[200q20v] PS hose: installation update

Phil Rose pjrose at frontiernet.net
Fri Oct 27 23:15:14 EDT 2000

It's finished! Er, I mean: it's completed. :0)

Installation of my new PS high-pressure hose was every bit as difficult and
tedious as was removal of the old one. I don't think I'd have been able to
thread the new banjo bolt into the rack without the beautifully slender
hand and long fingers of my very brave, cooperative, talented, patient and
lovely spouse. Without the 20 or 30 minutes that Judy spent (last evening)
tediously spinning the bolt with her fingertips, I'd probably _still_ be
out there trying to do it tonight. She was able to get thumb and forefinger
on the bolt head, which was something I absolutely could not manage to do.

Once she got the bolt started into the rack (I had already tried
unsuccessfully for almost two hours) it was only a matter of time--at a
rate of about 1/16th turn per minute--before I got it fully threaded. As it
became snug I was able to get a short, open-end wrench on the bolt head,
and then the problem became:  how to apply 35 lbs of tightening torque on a
bolt that can't be reached by a torque wrench (or, for that matter, by any
socket wrench)?

The solution was to use the same 42" cheater extension that had so nicely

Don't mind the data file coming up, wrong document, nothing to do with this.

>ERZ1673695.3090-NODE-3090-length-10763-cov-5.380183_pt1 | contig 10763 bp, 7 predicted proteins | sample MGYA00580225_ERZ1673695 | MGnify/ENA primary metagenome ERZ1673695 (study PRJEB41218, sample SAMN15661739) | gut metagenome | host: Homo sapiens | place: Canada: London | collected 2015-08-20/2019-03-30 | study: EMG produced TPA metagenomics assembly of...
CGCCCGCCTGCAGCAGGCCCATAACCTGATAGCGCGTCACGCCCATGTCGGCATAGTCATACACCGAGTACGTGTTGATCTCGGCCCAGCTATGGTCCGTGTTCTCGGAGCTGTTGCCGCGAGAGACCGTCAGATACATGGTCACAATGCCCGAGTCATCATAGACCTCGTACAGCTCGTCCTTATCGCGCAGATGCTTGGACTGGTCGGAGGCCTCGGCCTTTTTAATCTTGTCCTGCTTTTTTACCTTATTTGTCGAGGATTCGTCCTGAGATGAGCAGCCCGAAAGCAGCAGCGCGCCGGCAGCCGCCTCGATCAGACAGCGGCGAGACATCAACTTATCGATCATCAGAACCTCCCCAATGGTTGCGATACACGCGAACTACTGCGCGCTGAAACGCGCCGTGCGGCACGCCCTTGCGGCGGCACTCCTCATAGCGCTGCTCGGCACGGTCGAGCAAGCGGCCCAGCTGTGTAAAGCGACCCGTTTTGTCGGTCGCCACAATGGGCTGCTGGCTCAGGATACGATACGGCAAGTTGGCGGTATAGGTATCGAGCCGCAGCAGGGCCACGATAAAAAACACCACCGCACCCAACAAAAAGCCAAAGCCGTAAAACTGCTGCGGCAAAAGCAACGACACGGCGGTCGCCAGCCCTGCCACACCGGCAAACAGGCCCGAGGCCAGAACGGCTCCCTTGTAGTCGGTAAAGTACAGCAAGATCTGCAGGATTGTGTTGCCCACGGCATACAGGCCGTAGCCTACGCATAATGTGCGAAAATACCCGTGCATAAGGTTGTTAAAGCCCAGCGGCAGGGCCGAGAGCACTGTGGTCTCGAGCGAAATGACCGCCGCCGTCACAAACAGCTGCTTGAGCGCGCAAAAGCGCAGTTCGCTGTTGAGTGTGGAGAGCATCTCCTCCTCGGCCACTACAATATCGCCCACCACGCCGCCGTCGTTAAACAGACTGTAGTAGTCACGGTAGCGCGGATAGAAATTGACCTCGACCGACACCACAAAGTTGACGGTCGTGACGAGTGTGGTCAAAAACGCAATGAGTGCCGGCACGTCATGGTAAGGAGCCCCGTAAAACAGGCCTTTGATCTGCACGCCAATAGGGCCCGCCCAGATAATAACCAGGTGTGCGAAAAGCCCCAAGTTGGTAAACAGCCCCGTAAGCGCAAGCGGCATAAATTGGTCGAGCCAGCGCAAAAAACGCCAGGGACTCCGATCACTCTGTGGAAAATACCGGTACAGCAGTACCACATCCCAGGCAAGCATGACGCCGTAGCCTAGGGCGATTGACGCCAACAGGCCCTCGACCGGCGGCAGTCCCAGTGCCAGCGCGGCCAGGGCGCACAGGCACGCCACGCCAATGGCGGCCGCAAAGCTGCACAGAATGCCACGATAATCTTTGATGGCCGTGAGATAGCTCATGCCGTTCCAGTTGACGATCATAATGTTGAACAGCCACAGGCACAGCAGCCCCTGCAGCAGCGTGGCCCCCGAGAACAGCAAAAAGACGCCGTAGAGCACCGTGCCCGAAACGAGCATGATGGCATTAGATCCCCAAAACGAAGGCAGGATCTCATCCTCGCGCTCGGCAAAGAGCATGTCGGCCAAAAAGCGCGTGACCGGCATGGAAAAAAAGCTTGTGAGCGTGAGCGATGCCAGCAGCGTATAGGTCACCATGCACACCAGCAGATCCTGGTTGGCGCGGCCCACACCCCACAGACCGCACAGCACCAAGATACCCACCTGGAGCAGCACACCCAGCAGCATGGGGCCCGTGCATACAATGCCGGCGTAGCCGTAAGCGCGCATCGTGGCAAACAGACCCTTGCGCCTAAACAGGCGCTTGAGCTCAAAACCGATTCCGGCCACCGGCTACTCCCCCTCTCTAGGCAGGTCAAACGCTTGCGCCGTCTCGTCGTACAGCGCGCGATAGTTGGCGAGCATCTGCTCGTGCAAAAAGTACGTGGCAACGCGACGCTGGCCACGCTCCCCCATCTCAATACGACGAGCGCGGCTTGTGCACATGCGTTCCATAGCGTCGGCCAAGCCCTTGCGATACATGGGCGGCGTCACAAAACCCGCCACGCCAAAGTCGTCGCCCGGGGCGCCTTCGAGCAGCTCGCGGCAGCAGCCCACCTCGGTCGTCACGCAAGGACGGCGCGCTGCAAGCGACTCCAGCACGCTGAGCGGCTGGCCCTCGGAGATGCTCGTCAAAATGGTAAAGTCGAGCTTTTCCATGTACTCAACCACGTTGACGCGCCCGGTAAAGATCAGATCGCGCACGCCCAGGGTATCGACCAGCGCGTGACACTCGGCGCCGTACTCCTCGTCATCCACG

worked for loosening the bolt. This time, the black-iron pipe was rigged so
that I could suspend a 1-gallon jug of water from the end. I calculated
that an effective force of about 35 lbs (torque) would be created by
hanging approx. 11 lbs from the end of the lever arm (42" extension held
initially at an angle of about 45 degrees from horizontal). The heavy pipe
itself supplied 2 lbs of force while the jug of water added about another
8.5 lbs.The weight caused the cheater arm to move about 10 or 15 degrees
before it stopped. I estimate the final tightening torque was between 30
and 35 lbs. Close enough.

The rest of the job was uneventful. That is--until I realized my spare
litre of Pentosin 11S actually contained only about 3/4 litre. But by then,
the Audi gods were smiling, because that amount was precisely what I needed
to refill the nearly-empty reservoir. I raised the front wheels off the
floor (jackstands) and worked the steering wheel from lock-to-lock,
checking for any change in fluid level. Then it was finally time for a
spin. There appear to be no (new) leaks, and the power steering is as quiet
as ever.

Phil R.

*  Phil & Judy Rose           Rochester, NY  *
*        mailto:pjrose at frontiernet.net       *


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